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Thursday, March 18, 2010

Leadership, the West Point way

March 16 was West Point's two hundred and eighth anniversary. Celebrations of "Founder's Day" span the globe and range from a massive formal dinner in the Cadet Mess Hall to small gatherings of alumni just back from patrol or off shift in Iraq and Afghanistan.

'It's seven AM on an ice-crusted February morning, and Pete H., college freshman, is not sleeping in. He's in the gymnasium boxing room, taking attendance, checking to ensure that each of his 20 classmates is in the right uniform, has the prescribed mouthpiece, has donned boxing gloves and protective headgear, and is standing at attention for the instructor's entrance at precisely seven ten. If anything is amiss, the boxing coach will let Pete know it. In his face. Loud and clear.

Welcome to Phys Ed class, West Point style.

Throughout academia and in the conference rooms of many American businesses, there is a seemingly endless discussion about whether or not leadership can be taught. No one is debating the point at the U.S. Military Academy, where the mission is ensure that each graduate is a "leader of character."

Tasks assigned to first year cadets like Pete, called "plebes" at West Point, tend to be well-defined and hands-on: take charge of 20 peers for boxing class, clean your rifle, manage your time. For seniors, the challenges are higher order: sustain a culture in the brigade (the student body) that encourages academic achievement, athleticism and ethical behaviour.

Escalating challenges are part of the academy's distinctive leadership programme as described by Professor Scott Snook, now with the Harvard Business School and formerly an Army colonel and leadership professor at West Point.

The basic ingredient is good people. West Point takes great pains to admit young men and women who have a willingness to take on responsibility. The admissions committee looks for the above-average student who is also the team captain, a leader in her church, a volunteer firefighter.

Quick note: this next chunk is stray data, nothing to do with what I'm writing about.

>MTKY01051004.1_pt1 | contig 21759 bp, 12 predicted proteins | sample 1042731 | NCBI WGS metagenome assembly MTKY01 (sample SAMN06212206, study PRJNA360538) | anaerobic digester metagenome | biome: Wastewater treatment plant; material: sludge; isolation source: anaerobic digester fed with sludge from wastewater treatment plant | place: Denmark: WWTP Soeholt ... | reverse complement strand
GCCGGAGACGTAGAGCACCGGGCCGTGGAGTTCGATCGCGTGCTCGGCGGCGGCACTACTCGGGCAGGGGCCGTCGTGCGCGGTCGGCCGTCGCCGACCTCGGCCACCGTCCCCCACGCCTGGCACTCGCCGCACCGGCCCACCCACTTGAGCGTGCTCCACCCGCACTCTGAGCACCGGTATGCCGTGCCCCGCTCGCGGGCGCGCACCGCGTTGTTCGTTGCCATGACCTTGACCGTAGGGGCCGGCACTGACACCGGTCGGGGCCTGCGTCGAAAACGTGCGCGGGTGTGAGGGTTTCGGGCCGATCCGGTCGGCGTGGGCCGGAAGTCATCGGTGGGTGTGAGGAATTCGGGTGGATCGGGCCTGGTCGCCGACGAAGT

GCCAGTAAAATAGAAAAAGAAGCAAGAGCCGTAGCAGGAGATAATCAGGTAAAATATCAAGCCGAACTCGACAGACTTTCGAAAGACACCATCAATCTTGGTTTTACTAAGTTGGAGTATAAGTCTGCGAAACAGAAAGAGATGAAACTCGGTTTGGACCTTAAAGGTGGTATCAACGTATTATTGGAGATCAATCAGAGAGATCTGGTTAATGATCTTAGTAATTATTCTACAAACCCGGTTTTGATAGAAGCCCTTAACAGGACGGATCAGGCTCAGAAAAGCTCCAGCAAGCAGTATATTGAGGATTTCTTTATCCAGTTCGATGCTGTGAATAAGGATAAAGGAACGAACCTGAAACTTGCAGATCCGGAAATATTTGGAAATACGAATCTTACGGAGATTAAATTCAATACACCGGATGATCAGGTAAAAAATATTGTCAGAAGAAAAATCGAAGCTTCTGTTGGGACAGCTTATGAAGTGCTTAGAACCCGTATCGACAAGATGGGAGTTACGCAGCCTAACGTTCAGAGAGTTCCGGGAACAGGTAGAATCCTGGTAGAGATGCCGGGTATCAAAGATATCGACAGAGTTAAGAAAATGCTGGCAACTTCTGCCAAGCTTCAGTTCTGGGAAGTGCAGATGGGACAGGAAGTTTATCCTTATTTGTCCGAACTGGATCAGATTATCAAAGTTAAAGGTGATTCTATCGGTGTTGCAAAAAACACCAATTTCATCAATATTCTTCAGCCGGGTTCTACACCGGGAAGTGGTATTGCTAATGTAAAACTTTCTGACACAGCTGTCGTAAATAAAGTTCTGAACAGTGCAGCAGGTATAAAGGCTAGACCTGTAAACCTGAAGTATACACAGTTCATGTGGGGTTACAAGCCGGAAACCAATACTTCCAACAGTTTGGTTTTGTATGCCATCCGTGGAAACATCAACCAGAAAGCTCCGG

Then there are four key elements of the developmental experience.

The first is challenge: dragging cadets out of their comfort zone, forcing them to resolve conflicts and take on new roles. Quiet cadets must speak up, lumbering football players take gymnastics, the most petite women learn body throws in hand-to-hand combat.

The second part of the model is support. Every member of the staff and faculty, most of whom are active duty soldiers, is a coach. 

The third element is assessment. West Point has a variety of feedback tools, some of them obvious: cadets in leadership roles receive frequent evaluations. Some very effective feedback comes from not-so-obvious sources: a lot of learning comes from conversations among teammates, roommates, classmates.

The fourth part of the model calls for reflection; maturity doesn't come overnight. West Point's leadership lessons sink in over forty-seven intense months. 

The final part of the framework is the freedom to fail. If the challenges are truly difficult, it follows that cadets will sometimes miss the mark. These are, perhaps, the most precious teaching moments.

Saying that leadership can be taught is not the same as saying that everyone can become a leader. But it is patently unfair to leaders in any organisation to saddle them with the responsibilities of leadership without preparing them. That would be like sending a soldier into battle without teaching her or him how to use a weapon. Yet many organisations don't take a deliberate approach to building leaders.

Certainly West Point's model would be hard to replicate exactly, but it can inform even the most cash-strapped development programme or seat-of-the-pants coaching effort. Pick good people; challenge them; assess their performance and give them some feedback; give them the opportunity to process and make sense of the experience; accept that there will be some missteps and learn from those mistakes.

Founder's Day will come and go, and soon it will be Graduation Day for the Class of 2010. A thousand or so young men and women will leave West Point with a rolled-up diploma and an astonishing set of experiences. Some of them will be sorely tested in battle; all of them will get the chance to lead. That's what all the work has been about, and that's what the nation and their soldiers expect of them.'


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